The program will be hosted by the award-winning standup comedian and actress, Melissa Shoshahi. Some program highlights include classical guitarist Lily Afshar and soprano Sara Hamidi. Two masters of Persian classical music—conductor, pianist and composer Shardad Rohani and Sohrab Pournazeri—who appeared with Pacific Symphony last in the 2019 Nowruz celebration will also be featured. Sohrab Pournazeri will be offering us a tanbour improvisation direct from Tehran. In addition, Music Director Carl St.Clair will lead Pacific Symphony in Dvorak’s “Carnival Overture.”

This performance will be available for FREE streaming on Pacific Symphony’s YouTube channel and Facebook page from the premiere on April 3, through May 2.

Symphony President and CEO John Forsyte and Music Director Carl St.Clair cordially invite you to the virtual Nowruz concert.

For more information, visit our website here!

Pacific Symphony’s Online Store Celebrates Spring with a Sale

Spring is in the air! To mark the new season, Pacific Symphony’s online store is holding a sale for the entire month of April. You can receive a 15% discount off everything in the store by using the code “HappySpring” when you check out.

You may want to stock up on music note face masks, Symphony coffee mugs, baseball hats, totes and music boxes, to name just a few items available. You’ll want to check out all the fun gift ideas for family and friends of all ages – just click here!

Pacific Symphony League, the volunteer group that supports the shop at Renée and Henry Segerstrom Concert Hall, is pleased that Pacific Symphony staff created an online version of the store, especially during this unprecedented time. The League was founded in 1990 and its dynamic members serve as avid ambassadors throughout the community, existing to provide financial and volunteer support, specifically for its education/community engagement programs. All Symphony store purchases benefit Pacific Symphony’s Education and Community Engagement Programs. Your support matters!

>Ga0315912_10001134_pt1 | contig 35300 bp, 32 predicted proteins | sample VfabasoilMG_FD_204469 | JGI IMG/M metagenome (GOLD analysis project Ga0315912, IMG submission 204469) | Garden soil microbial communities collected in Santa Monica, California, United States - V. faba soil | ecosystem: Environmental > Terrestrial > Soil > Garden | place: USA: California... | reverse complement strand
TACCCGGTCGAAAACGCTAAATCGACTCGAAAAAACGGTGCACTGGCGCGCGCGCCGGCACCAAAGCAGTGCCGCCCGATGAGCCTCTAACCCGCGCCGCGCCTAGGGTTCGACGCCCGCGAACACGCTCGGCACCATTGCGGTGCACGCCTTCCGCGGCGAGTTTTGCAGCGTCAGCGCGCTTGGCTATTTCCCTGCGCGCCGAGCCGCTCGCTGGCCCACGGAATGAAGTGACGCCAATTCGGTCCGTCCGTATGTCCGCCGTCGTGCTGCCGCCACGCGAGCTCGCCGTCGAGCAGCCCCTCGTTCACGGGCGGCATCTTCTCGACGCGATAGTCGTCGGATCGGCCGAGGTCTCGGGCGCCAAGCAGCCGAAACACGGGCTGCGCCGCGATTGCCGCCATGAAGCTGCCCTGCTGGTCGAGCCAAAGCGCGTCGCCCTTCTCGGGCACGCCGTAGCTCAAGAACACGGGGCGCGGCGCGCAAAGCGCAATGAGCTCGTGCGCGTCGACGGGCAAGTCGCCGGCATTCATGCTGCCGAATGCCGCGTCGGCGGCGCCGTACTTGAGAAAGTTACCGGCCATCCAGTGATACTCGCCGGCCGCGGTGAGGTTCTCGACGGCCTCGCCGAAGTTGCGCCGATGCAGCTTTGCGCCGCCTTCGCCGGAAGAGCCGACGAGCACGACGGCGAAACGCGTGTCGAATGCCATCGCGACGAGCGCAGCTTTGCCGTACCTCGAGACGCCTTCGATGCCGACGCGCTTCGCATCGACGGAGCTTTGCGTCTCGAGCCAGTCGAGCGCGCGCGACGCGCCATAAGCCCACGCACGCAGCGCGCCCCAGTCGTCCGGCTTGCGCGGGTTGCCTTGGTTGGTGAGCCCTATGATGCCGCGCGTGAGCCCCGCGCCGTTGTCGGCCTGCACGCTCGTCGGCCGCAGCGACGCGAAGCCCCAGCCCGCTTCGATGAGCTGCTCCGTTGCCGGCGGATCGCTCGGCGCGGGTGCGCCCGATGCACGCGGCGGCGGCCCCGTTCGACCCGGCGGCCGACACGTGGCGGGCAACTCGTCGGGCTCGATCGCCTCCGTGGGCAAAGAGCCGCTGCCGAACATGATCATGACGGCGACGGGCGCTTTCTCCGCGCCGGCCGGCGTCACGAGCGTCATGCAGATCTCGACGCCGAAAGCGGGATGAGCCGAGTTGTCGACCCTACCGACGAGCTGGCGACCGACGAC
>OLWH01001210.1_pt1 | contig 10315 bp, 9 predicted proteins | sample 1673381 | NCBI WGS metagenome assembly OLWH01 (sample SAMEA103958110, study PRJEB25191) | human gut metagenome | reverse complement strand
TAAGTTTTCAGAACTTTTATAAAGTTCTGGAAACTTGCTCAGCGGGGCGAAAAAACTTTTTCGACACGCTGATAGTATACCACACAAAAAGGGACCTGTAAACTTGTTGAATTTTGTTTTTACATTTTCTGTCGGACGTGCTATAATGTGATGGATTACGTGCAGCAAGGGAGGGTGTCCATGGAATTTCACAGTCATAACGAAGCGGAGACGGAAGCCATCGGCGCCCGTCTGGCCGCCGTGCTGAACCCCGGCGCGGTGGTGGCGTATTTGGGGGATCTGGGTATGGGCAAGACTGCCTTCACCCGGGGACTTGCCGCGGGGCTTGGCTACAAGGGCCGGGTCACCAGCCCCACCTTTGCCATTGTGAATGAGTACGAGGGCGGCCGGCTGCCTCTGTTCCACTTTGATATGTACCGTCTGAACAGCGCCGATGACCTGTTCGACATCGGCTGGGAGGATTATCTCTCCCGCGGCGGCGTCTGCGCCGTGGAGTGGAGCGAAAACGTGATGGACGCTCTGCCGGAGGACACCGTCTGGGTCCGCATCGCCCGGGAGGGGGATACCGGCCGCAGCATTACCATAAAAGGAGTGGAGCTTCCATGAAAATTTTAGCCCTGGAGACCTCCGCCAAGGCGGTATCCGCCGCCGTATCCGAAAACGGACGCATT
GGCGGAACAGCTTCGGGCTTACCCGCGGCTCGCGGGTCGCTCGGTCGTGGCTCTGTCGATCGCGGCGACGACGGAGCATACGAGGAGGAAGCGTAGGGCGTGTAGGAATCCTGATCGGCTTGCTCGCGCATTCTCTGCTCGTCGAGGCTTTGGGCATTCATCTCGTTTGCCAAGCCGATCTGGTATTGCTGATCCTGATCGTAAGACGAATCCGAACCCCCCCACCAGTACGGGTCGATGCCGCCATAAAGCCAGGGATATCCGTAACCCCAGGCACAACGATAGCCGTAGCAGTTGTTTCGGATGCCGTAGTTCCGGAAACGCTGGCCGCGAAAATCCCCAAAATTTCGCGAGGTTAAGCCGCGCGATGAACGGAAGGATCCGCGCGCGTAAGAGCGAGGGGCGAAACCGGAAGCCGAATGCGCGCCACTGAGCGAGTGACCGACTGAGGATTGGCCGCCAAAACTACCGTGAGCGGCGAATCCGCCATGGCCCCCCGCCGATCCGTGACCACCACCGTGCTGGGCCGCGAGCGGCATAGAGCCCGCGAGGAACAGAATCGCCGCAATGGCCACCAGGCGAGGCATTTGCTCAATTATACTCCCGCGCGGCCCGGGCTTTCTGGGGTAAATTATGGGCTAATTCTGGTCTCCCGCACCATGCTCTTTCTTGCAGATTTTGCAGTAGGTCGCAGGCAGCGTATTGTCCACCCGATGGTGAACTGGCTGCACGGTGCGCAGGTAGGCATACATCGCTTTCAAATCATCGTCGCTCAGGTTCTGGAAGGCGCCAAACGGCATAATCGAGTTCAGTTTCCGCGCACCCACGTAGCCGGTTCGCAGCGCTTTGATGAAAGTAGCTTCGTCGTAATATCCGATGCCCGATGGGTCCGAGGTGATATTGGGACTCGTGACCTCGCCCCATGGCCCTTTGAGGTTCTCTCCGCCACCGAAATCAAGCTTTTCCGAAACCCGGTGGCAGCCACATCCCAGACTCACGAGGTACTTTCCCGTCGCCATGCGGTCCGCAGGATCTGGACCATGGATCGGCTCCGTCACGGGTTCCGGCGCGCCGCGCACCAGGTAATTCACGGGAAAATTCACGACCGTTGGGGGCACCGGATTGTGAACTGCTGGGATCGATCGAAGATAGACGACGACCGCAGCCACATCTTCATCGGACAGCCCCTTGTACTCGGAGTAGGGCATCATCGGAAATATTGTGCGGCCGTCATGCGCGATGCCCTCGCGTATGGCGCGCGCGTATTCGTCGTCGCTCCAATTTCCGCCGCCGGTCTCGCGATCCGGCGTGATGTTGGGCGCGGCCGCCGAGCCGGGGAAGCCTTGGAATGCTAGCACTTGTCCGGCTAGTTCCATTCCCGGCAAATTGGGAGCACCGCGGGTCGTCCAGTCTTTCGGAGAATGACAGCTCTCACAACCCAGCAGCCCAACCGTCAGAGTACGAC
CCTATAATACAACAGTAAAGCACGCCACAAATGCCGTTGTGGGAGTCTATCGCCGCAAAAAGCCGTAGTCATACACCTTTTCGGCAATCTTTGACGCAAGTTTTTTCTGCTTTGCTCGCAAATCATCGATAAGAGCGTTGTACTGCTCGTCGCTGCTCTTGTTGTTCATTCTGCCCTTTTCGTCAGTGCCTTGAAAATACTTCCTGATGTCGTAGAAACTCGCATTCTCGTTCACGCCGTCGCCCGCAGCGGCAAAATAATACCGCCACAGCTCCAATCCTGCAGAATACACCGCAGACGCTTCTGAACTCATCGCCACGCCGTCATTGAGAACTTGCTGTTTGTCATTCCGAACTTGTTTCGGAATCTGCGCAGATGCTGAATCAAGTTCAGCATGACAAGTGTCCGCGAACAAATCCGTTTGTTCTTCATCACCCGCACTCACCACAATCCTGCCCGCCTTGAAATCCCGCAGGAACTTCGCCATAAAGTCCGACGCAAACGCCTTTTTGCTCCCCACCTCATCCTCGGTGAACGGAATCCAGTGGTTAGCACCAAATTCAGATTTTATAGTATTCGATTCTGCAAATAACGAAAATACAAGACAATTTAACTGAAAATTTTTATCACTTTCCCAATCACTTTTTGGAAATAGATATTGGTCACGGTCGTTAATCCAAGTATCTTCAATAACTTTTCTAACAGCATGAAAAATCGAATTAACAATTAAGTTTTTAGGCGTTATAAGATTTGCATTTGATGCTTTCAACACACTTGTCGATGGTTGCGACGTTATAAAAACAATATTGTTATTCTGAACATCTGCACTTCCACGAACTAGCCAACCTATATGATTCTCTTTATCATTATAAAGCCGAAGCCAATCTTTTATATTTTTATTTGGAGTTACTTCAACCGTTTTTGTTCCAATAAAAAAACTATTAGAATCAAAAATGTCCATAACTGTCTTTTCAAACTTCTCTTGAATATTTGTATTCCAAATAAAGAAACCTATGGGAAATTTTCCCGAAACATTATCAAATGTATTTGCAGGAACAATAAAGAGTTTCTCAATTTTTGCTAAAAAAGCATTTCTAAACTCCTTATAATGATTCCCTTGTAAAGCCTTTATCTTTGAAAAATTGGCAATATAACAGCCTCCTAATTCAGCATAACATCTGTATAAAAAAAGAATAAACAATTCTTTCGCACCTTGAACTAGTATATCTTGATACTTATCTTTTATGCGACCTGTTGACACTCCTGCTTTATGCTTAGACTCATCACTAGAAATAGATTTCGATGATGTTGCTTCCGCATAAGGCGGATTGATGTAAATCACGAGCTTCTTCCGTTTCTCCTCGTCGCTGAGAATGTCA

Meet Pacific Symphony’s New Assistant Conductor: Dr. Jacob Sustaita

Imagine moving cross-country to assume a new conducting position in the middle of a global pandemic! That was the experience of Jake Sustaita (pronounced soos-TIE-tah) moving from Texas to Southern California last October to begin his tenure as Pacific Symphony’s Assistant Conductor and Music Director of Pacific Symphony Youth Orchestra.

In Sustaita’s recent conversation with Principal Flute Ben Smolen for his first Symphony Mixer appearance, he talks about all that and more. He discusses growing up in San Antonio and how he got interested in conducting when he was just a sixth grader. For a while he pursued both viola and conducting, before focusing entirely on conducting. He describes how he developed musically and capitalized on a number of fortunate opportunities that helped him evolve as a conductor.

Each conducting experience developed in him a thirst for more. Yet in the face of great obstacles, Sustaita would say, “Nothing scares me, bring it on.” He admits, “Being a musician is like living in a world of no, but you only need one yes.” He advises the gifted musicians of Pacific Symphony Youth Orchestra, “If you work hard, pathways will open up. Never give up. Never stop dreaming. You never know what life has in store for you.”